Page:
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I am designing a circuit to scale an input voltage to the range of an analog to digital converter pin on a microcontroller, and also provide electrical protection for the pin.

I put together the following circuit which consists of a resistor voltage divider, a Zener diode, and a rail to rail op amp (single ended, powered by the microcontroller's digital supply voltage: 3.3V).

Will this circuit function as intended to both divide the voltage and provide over-voltage protection? I expect an input voltage range of 0V-6V but want to be prepared for voltages outside this range.

enter image description here

The idea was to divide the voltage in half before hitting the op-amp input, and to include a Zener diode for additional protection against both high voltage and negative voltage in a single component. I then realized that the voltage in this circuit might not be divided, but instead be shunted through the Zener immediately, leading to clipping of the input voltage rather than voltage division.

Which behavior will I get in this scenario, clipping or voltage division, and why? If I get clipping, what modifications would you recommend to get my intended behavior?

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2 Answers 2

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You are right about the clipping behaviour of the zener diode, and about the dividing behaviour of the resistors, and your design will do what you require.

In fact, you can test this behaviour in the simulator, to be sure:

schematic

simulate this circuit – Schematic created using CircuitLab

enter image description here

As AnalogKid pointed out, the clipping won't be sharp, but that's of no concern as long as the output signal is linear within the region of interest to you, and doesn't ever reach a value that could damage the following stage (the opamp, in your case).

As you can see, the output potential is half of the input, is restricted to a maximum of about 3.6V, and is also "accidentally" clipped at -0.6V or so, when the zener diode is forward biased, thereby adding protection against negative input potentials.

If you really need to buffer this output with the opamp, then you also have the benefit of the opamp's own output being clipped to the supply rails, of +3.3V and 0V.

According to the MCP6002 datasheet, it will tolerate input voltages extending 1V beyond either supply rail, which means that with a 3.6V zener diode as shown, the opamp's inputs will never be exposed to damaging potentials outside that range of -1V to +4.3V.

From the datasheet you can find out the opamp's common-mode input voltage range, with supply potentials of 0V & 3.3V. It is surprisingly good, at -0.3V to +3.6V. Your clamped/divided signal could possibly deviate outside this zone of "guaranteed behaviour", if it descends below -0.3V. If that happens then you can't trust the opamp output to be what you expect, but it won't be damaged.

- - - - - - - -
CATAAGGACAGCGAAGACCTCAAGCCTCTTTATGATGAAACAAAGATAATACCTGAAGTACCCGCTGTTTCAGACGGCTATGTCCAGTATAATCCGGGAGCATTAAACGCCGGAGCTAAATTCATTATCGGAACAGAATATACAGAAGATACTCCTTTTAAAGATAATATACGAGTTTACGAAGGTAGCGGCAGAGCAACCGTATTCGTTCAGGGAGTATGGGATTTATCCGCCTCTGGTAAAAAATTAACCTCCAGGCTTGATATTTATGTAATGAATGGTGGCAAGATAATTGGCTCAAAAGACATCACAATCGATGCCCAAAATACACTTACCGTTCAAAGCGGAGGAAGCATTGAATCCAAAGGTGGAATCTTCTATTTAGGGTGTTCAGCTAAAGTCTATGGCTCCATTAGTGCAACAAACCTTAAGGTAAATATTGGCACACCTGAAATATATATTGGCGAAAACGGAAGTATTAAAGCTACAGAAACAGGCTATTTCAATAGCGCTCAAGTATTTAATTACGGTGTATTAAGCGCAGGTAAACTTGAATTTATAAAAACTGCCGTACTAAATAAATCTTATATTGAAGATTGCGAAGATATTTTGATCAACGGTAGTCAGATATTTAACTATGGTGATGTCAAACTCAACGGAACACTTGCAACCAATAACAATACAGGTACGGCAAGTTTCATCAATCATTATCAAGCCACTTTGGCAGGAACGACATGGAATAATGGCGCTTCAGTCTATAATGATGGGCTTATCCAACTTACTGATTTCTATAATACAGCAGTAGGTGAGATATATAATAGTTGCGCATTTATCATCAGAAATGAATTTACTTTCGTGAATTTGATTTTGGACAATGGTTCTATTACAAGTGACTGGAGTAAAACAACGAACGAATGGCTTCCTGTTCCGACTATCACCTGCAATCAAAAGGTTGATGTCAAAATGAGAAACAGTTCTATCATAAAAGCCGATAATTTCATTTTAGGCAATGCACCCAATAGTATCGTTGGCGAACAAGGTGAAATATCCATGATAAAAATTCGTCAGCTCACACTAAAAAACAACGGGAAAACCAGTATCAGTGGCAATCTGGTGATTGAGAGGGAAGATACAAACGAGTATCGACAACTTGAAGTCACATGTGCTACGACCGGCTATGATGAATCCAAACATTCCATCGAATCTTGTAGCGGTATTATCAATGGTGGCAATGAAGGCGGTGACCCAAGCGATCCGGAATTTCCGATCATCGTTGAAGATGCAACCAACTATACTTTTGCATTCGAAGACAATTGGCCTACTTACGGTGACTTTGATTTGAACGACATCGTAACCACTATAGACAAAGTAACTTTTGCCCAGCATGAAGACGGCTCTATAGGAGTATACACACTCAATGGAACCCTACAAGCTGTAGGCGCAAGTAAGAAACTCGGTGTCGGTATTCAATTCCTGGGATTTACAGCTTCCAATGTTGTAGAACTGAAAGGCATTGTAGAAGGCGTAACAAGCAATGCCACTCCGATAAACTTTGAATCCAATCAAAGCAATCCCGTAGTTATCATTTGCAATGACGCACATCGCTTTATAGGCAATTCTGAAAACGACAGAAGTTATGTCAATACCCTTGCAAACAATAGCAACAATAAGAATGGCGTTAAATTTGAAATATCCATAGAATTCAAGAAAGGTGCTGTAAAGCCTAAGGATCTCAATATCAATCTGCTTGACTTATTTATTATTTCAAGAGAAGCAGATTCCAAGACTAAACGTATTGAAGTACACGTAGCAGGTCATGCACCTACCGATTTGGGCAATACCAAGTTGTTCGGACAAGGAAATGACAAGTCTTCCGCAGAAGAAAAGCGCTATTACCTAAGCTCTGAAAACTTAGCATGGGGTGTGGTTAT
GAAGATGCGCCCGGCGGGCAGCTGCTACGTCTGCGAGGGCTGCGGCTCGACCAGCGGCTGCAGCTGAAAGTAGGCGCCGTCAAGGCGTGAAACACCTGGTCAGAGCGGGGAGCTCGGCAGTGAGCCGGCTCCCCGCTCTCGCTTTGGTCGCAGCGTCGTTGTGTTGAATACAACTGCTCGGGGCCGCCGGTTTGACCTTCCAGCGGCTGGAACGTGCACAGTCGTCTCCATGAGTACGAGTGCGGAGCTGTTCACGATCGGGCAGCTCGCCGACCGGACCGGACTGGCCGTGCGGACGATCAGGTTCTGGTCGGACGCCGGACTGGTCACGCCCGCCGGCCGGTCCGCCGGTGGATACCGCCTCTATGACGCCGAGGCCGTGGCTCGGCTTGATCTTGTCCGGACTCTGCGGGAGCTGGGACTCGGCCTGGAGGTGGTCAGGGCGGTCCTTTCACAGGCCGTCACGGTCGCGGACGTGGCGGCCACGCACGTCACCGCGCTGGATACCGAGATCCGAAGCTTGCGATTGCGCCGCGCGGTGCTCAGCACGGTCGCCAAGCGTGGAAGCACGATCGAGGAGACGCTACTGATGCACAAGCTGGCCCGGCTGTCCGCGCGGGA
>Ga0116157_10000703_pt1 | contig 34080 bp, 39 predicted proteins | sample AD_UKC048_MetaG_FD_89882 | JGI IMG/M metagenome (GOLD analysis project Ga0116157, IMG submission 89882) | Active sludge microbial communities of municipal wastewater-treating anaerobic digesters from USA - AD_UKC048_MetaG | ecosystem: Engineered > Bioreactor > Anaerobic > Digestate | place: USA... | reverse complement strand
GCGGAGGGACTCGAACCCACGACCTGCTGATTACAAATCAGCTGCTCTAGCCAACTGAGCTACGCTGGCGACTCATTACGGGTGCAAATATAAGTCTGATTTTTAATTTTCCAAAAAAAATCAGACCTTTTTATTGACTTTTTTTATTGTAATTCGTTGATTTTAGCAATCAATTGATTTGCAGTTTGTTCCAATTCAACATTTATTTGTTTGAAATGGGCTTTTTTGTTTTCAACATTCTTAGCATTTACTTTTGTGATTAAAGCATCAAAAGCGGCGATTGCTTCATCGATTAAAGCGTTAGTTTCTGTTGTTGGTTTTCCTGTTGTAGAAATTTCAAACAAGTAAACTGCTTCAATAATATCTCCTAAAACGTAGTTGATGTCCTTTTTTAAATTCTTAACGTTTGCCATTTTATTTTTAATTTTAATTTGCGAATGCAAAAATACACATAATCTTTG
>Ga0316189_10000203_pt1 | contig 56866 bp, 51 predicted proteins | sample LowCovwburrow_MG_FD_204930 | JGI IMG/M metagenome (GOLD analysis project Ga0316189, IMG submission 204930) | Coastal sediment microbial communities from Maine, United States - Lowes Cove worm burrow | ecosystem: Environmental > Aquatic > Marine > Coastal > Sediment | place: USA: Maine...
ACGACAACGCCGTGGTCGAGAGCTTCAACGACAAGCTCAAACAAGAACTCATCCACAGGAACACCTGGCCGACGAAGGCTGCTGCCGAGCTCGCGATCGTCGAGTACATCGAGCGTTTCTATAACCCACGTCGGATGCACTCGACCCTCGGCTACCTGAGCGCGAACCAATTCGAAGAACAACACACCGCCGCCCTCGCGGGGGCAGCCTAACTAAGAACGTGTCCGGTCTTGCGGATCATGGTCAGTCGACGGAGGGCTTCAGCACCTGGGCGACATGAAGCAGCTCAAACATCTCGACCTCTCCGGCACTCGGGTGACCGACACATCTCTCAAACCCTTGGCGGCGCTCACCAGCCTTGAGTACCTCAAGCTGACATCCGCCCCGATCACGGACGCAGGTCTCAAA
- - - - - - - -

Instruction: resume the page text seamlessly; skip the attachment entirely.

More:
Your design is good to go.

There's an alternative though. Since you have a +3.3V reference, you can clamp your divided signal to it with regular or schottkey signal diodes:

schematic

simulate this circuit

enter image description here

The response is very similar to your original design, except it has no need for a zener diode, instead relying on regular diodes to limit excursions beyond the power supply rails. This will be sufficient to protect your opamp.

I remind you again that the opamp's output cannot possibly extend beyond its own supply potentials, and is guaranteed to stay between 0V and 3.3V, regardless of its inputs.

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I would do two things.

  1. Your ideas on how a cheap opamp can protect the uC, and a zener diode would protect the opamp from both over and under voltages, are correct. However, IRL, the zener diode conduction knee is not very sharp. To guarantee that the diode has no effect on a 3 V signal, it would have to be rated for at least 4 or 5 V, leaving the opamp input at least partly unprotected. Instead of the zener, use two high speed signal diodes (1N914, 1N4148, etc.) from the non-inverting input to Vcc and GND. Shottkey diodes would have a lower clamp voltage, but also higher leakage current that might mess up the divider ratio.

  2. Replace the connection from the output to the inverting input with a resistor equal to the parallel equivalent of the two resistors in the input divider; in your case, 49.9 K. This minimizes input stage offset errors.

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